Connecting with Python

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This tutorial shows how to interact with AuraDS using the Graph Data Science (GDS) client or the Python Driver. In the following sections you can switch between client and driver code clicking on the appropriate tab.

A running AuraDS instance must be available along with access credentials (generated in the Creating an AuraDS instance section) and its connection URI (found in the instance detail page, starting with neo4j+s://).

Installation

Both the GDS client and the Python driver can be installed using pip.

pip install graphdatascience

The latest stable version of the client can be found on PyPI.

pip install neo4j

The latest stable version of the driver can be found on PyPI.

If pip is not available, you can try replacing it with python -m pip or python3 -m pip.

Import and setup

Both the GDS client and the Python driver require the connection URI and the credentials as shown in the introduction.

The client is imported as the GraphDataScience class:

# Client import
from graphdatascience import GraphDataScience

The aura_ds=True constructor argument should be used to have the recommended non-default configuration settings of the Python Driver applied automatically.

# Replace with the actual URI, username, and password
AURA_CONNECTION_URI = "neo4j+s://xxxxxxxx.databases.neo4j.io"
AURA_USERNAME = "neo4j"
AURA_PASSWORD = "..."

# Client instantiation
gds = GraphDataScience(
    AURA_CONNECTION_URI,
    auth=(AURA_USERNAME, AURA_PASSWORD),
    aura_ds=True
)

The driver is imported as the GraphDatabase class:

# Driver import
from neo4j import GraphDatabase
# Replace with the actual URI, username and password
AURA_CONNECTION_URI = "neo4j+s://xxxxxxxx.databases.neo4j.io"
AURA_USERNAME = "neo4j"
AURA_PASSWORD = "..."

# Driver instantiation
driver = GraphDatabase.driver(
    AURA_CONNECTION_URI,
    auth=(AURA_USERNAME, AURA_PASSWORD)
)

Running a query

Once created, the client (or the driver) can be used to run Cypher queries and call Cypher procedures. In this example the gds.version procedure can be used to retrieve the version of GDS running on the instance.

# Call a GDS method directly
print(gds.version())
# Cypher query
gds_version_query = """
    RETURN gds.version() AS version
"""

# Create a driver session
with driver.session() as session:
    # Use .data() to access the results array
    results = session.run(gds_version_query).data()
    print(results)

The following code retrieves all the procedures available in the library and shows the details of five of them.

# Assign the result of the client call to a variable
results = gds.list()

# Print the result (a Pandas DataFrame)
print(results[:5])

Since the result is a Pandas DataFrame, you can use methods such as to_string and to_json to pretty-print it.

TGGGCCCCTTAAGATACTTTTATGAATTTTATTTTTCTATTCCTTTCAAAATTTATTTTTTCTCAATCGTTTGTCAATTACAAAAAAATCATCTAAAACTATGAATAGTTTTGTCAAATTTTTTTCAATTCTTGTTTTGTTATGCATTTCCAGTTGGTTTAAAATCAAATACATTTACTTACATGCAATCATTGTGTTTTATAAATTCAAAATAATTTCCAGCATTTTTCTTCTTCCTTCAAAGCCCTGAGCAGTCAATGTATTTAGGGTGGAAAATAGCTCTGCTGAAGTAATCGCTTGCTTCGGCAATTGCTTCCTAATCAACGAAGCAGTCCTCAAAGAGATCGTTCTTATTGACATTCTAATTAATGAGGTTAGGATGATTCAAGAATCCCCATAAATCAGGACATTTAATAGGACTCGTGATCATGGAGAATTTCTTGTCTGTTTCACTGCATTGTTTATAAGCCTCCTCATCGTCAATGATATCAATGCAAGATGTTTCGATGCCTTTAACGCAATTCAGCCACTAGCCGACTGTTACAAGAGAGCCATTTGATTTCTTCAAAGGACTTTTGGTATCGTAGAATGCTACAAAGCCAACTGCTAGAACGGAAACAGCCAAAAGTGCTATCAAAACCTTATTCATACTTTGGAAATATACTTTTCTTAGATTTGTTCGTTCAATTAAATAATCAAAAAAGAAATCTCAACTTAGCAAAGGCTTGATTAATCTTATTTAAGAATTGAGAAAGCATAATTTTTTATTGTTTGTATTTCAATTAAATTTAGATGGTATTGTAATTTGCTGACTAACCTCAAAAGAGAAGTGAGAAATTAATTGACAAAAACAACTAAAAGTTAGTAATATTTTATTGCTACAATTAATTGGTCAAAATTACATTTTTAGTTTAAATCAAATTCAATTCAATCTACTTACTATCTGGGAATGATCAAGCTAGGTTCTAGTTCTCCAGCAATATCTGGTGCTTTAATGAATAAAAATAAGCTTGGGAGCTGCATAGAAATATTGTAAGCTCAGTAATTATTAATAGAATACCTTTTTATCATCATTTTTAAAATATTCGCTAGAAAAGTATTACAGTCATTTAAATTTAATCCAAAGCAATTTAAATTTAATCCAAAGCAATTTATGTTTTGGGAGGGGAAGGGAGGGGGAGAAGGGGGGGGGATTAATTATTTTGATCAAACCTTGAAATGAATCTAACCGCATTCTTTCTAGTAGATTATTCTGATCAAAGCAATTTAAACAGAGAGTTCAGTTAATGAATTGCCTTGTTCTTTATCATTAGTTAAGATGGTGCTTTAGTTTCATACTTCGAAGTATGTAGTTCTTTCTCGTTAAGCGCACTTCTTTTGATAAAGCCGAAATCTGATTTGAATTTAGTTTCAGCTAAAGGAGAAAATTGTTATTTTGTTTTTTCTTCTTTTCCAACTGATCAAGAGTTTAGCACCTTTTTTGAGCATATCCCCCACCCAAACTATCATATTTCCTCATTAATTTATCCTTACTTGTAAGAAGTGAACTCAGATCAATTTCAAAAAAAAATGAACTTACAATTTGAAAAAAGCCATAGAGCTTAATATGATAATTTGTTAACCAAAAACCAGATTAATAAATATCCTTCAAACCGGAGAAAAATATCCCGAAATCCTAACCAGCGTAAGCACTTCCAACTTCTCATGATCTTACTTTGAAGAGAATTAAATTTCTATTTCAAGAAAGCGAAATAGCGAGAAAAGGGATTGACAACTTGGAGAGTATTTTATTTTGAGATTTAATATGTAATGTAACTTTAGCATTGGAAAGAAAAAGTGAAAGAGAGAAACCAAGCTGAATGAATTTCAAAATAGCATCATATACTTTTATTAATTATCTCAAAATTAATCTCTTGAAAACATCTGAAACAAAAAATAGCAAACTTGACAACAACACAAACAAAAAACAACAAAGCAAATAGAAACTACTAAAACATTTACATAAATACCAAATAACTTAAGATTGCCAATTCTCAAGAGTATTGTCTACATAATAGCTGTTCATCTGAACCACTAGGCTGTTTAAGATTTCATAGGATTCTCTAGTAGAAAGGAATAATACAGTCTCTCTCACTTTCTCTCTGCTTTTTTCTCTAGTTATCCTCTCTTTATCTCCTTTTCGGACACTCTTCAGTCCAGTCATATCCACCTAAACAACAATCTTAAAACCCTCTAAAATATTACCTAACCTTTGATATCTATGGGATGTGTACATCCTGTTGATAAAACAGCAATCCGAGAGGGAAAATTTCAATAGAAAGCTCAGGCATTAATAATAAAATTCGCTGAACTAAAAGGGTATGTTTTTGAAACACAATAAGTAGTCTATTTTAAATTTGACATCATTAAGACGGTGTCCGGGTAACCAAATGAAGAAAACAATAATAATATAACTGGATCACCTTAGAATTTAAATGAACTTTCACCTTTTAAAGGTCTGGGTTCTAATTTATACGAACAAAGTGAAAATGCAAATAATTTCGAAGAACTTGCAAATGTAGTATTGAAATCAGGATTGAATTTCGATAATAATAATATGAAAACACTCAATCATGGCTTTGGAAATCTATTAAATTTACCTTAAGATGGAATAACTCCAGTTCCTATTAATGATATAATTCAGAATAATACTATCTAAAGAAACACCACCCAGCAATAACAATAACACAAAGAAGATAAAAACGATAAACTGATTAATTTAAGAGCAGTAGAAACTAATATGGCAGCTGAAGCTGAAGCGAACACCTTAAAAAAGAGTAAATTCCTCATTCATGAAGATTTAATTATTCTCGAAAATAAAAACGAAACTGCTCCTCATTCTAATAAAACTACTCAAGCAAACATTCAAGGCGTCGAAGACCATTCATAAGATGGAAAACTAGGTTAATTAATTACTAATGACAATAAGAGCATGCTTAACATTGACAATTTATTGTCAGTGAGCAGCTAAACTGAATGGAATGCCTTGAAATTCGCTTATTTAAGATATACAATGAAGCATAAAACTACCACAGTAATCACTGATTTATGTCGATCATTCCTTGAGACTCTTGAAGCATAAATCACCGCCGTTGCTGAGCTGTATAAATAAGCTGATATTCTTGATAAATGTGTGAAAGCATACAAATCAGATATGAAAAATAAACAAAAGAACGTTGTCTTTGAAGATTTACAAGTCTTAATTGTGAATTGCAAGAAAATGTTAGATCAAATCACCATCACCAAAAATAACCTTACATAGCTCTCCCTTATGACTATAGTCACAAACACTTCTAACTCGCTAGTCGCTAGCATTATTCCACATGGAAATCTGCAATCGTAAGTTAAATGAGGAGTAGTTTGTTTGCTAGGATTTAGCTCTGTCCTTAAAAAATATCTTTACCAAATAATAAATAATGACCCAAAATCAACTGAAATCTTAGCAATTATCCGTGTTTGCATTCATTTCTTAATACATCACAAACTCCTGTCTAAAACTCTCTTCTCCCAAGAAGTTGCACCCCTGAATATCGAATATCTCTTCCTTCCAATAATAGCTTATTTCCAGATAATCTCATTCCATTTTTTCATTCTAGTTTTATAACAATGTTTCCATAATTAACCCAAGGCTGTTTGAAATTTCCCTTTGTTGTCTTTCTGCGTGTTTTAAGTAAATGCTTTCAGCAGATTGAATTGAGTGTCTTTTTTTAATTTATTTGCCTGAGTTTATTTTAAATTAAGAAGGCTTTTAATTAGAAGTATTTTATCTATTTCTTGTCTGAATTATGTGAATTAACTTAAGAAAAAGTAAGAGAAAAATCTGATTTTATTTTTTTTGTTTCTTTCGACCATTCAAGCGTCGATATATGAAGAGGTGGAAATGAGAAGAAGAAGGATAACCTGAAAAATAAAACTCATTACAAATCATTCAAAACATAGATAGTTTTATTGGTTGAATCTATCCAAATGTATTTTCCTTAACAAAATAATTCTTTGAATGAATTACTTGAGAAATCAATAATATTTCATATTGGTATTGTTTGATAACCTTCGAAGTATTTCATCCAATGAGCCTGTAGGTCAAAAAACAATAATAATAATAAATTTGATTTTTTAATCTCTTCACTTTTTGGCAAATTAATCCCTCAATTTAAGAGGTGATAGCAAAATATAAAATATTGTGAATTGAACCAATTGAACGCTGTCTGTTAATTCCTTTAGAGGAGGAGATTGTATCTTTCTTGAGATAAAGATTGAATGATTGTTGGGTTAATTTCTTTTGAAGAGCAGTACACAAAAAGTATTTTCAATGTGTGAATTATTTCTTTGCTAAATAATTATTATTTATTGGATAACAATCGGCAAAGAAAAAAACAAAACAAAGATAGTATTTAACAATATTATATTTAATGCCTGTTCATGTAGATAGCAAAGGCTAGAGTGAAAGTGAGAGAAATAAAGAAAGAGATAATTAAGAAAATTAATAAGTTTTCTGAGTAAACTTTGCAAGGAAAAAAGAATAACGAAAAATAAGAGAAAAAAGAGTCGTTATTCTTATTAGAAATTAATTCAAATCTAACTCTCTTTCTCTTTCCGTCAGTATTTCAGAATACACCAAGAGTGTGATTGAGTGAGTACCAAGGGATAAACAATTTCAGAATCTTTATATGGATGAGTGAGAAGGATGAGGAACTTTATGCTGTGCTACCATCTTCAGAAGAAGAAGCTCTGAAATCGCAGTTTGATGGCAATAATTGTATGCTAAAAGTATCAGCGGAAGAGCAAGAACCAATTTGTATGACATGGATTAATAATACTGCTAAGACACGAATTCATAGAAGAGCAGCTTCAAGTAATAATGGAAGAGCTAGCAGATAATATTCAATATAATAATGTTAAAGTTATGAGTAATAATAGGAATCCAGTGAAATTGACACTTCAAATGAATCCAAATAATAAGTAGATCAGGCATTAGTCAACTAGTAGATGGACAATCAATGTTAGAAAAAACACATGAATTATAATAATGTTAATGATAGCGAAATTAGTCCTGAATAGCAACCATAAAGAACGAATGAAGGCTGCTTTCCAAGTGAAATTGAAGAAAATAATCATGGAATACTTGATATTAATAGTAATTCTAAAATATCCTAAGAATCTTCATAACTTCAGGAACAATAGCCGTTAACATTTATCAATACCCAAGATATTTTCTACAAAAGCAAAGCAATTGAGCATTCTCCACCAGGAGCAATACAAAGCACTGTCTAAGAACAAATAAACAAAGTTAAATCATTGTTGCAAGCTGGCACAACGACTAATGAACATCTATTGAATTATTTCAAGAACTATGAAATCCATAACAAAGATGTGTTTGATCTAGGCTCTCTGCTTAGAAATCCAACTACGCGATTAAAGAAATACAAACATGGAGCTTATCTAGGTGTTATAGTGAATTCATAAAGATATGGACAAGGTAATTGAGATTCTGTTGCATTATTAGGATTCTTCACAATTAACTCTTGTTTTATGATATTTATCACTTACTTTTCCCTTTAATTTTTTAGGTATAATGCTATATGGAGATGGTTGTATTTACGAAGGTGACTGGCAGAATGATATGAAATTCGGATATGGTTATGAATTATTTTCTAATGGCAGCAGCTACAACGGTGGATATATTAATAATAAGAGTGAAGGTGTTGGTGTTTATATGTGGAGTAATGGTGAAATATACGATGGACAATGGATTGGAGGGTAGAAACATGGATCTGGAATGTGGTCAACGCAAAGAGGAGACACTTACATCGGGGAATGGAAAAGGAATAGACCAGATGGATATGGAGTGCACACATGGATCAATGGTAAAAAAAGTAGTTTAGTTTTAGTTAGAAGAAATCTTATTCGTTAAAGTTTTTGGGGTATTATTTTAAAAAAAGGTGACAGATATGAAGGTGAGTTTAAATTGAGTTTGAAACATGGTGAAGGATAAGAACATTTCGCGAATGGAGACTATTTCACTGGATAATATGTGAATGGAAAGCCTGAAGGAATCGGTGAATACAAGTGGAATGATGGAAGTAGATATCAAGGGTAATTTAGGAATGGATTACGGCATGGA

# Print the result (a Pandas DataFrame) as a console-friendly string
print(results[:5].to_string())
# Print the result (a Pandas DataFrame) as a prettified JSON string
print(results[:5].to_json(orient="table", indent=2))
# Import the json module for pretty visualization
import json

# Cypher query
list_all_gds_procedures_query = """
    CALL gds.list()
"""

# Create a driver session
with driver.session() as session:
    # Use .data() to access the results array
    results = session.run(list_all_gds_procedures_query).data()

    # Print the prettified result
    print(json.dumps(results[:5], indent=2))

Serializing Neo4j DateTime in JSON dumps

In some cases the result of a procedure call may contain Neo4j DateTime objects. In order to serialize such objects into JSON, a default handler must be provided.

# Import for the JSON helper function
from neo4j.time import DateTime

# Helper function for serializing Neo4j DateTime in JSON dumps
def default(o):
    if isinstance(o, (DateTime)):
        return o.isoformat()

# Run the graph generation algorithm
g, _ = gds.beta.graph.generate(
    "example-graph", 10, 3, relationshipDistribution="POWER_LAW"
)

# Drop the graph keeping the result of the operation, which contains
# some DateTime fields ("creationTime" and "modificationTime")
result = gds.graph.drop(g)

# Print the result as JSON, converting the DateTime fields with
# the handler defined above
print(result.to_json(indent=2, default_handler=default))
# Import to prettify results
import json

# Import for the JSON helper function
from neo4j.time import DateTime

# Helper function for serializing Neo4j DateTime in JSON dumps
def default(o):
    if isinstance(o, (DateTime)):
        return o.isoformat()

# Example query to run a graph generation algorithm
create_example_graph_query = """
    CALL gds.beta.graph.generate(
      'example-graph', 10, 3, {relationshipDistribution: 'POWER_LAW'}
    )
"""

# Example query to delete a graph
delete_example_graph_query = """
    CALL gds.graph.drop('example-graph')
"""

# Create the driver session
with driver.session() as session:
    # Run the graph generation algorithm
    session.run(create_example_graph_query).data()

    # Drop the generated graph keeping the result of the operation
    results = session.run(delete_example_graph_query).data()

    # Prettify the results using the handler defined above
    print(json.dumps(results, indent=2, sort_keys=True, default=default))

Closing the connection

The GDS client automatically closes the connection when the object is deleted.

The driver connection should be closed when no longer needed.

# Close the driver connection
driver.close()

References

Cypher